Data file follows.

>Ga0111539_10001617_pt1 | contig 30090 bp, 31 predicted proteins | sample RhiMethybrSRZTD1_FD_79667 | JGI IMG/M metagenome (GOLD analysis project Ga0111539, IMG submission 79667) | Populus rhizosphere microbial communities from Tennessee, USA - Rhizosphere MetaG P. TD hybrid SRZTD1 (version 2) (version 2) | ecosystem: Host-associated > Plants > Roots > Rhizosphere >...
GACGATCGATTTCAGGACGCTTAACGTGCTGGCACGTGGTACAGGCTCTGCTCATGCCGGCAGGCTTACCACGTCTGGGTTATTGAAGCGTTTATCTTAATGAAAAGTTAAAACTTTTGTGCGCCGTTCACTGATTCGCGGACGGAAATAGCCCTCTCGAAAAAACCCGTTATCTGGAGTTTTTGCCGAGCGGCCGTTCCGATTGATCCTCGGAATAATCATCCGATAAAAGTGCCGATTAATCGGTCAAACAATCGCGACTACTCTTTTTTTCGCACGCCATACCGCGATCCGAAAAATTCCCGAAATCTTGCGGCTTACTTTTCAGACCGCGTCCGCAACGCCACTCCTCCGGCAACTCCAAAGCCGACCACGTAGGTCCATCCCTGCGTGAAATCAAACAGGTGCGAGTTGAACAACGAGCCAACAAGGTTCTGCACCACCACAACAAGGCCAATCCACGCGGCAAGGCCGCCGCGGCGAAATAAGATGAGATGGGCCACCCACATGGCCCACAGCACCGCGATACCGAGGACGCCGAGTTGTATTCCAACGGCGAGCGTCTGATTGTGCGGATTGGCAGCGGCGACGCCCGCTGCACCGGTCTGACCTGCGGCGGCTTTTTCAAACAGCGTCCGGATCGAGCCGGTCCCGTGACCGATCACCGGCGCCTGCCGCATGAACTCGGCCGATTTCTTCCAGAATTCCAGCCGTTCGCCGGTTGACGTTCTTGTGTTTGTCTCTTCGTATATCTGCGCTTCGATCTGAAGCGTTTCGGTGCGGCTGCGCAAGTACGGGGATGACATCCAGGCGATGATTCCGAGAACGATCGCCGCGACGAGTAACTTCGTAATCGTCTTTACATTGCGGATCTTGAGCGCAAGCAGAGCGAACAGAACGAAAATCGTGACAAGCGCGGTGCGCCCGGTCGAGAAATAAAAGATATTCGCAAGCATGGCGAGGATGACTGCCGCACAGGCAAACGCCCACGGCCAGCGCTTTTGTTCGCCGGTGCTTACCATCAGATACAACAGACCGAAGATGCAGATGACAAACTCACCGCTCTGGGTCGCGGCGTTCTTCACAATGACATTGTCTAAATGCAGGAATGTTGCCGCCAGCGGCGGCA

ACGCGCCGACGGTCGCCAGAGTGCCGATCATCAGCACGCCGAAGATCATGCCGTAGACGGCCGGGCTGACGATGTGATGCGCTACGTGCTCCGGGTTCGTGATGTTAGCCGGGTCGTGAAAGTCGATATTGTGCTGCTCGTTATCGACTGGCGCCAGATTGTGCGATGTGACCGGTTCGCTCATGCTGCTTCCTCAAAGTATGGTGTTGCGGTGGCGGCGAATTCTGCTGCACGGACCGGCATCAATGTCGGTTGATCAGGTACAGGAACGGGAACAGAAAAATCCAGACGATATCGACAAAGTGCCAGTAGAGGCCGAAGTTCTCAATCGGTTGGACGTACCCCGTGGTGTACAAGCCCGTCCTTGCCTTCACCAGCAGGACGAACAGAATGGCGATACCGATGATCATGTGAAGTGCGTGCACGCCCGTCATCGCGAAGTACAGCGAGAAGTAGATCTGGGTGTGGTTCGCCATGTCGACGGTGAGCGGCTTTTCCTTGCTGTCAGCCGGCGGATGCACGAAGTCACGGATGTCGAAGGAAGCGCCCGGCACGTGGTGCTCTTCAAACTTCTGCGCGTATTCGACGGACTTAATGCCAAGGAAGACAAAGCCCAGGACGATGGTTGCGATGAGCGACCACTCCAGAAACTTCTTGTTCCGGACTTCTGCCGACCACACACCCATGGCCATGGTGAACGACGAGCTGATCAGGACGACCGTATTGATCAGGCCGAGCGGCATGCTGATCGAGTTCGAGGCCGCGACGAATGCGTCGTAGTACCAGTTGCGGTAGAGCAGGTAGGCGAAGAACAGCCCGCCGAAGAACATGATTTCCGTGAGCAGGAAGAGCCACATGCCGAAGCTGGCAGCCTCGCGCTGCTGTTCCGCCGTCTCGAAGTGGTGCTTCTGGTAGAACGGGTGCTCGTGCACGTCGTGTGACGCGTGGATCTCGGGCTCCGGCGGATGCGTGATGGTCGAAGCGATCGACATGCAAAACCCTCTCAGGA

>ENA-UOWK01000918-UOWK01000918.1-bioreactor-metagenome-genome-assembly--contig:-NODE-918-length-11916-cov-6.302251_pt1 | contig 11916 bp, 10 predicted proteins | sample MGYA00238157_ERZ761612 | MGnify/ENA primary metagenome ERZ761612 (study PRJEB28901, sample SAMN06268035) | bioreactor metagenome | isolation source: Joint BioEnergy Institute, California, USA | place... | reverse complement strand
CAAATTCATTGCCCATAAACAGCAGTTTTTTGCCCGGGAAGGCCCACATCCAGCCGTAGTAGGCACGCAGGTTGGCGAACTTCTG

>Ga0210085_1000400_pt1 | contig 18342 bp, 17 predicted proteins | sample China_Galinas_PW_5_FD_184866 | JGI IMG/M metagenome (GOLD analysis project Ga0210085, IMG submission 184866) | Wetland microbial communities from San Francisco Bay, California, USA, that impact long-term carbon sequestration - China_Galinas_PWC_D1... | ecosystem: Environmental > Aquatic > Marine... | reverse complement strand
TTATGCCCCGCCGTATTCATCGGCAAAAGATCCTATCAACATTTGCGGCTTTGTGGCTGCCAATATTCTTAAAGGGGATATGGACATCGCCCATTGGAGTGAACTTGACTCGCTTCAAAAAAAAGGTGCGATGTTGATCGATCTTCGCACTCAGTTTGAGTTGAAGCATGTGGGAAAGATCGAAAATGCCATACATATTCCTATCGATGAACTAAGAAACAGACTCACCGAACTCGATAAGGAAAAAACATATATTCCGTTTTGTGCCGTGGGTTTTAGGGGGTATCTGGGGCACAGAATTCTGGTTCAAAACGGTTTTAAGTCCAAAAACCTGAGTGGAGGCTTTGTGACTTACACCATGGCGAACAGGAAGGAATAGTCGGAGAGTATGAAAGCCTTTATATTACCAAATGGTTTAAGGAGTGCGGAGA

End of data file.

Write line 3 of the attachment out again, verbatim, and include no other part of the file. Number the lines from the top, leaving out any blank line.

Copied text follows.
ACGCGCCGACGGTCGCCAGAGTGCCGATCATCAGCACGCCGAAGATCATGCCGTAGACGGCCGGGCTGACGATGTGATGCGCTACGTGCTCCGGGTTCGTGATGTTAGCCGGGTCGTGAAAGTCGATATTGTGCTGCTCGTTATCGACTGGCGCCAGATTGTGCGATGTGACCGGTTCGCTCATGCTGCTTCCTCAAAGTATGGTGTTGCGGTGGCGGCGAATTCTGCTGCACGGACCGGCATCAATGTCGGTTGATCAGGTACAGGAACGGGAACAGAAAAATCCAGACGATATCGACAAAGTGCCAGTAGAGGCCGAAGTTCTCAATCGGTTGGACGTACCCCGTGGTGTACAAGCCCGTCCTTGCCTTCACCAGCAGGACGAACAGAATGGCGATACCGATGATCATGTGAAGTGCGTGCACGCCCGTCATCGCGAAGTACAGCGAGAAGTAGATCTGGGTGTGGTTCGCCATGTCGACGGTGAGCGGCTTTTCCTTGCTGTCAGCCGGCGGATGCACGAAGTCACGGATGTCGAAGGAAGCGCCCGGCACGTGGTGCTCTTCAAACTTCTGCGCGTATTCGACGGACTTAATGCCAAGGAAGACAAAGCCCAGGACGATGGTTGCGATGAGCGACCACTCCAGAAACTTCTTGTTCCGGACTTCTGCCGACCACACACCCATGGCCATGGTGAACGACGAGCTGATCAGGACGACCGTATTGATCAGGCCGAGCGGCATGCTGATCGAGTTCGAGGCCGCGACGAATGCGTCGTAGTACCAGTTGCGGTAGAGCAGGTAGGCGAAGAACAGCCCGCCGAAGAACATGATTTCCGTGAGCAGGAAGAGCCACATGCCGAAGCTGGCAGCCTCGCGCTGCTGTTCCGCCGTCTCGAAGTGGTGCTTCTGGTAGAACGGGTGCTCGTGCACGTCGTGTGACGCGTGGATCTCGGGCTCCGGCGGATGCGTGATGGTCGAAGCGATCGACATGCAAAACCCTCTCAGGA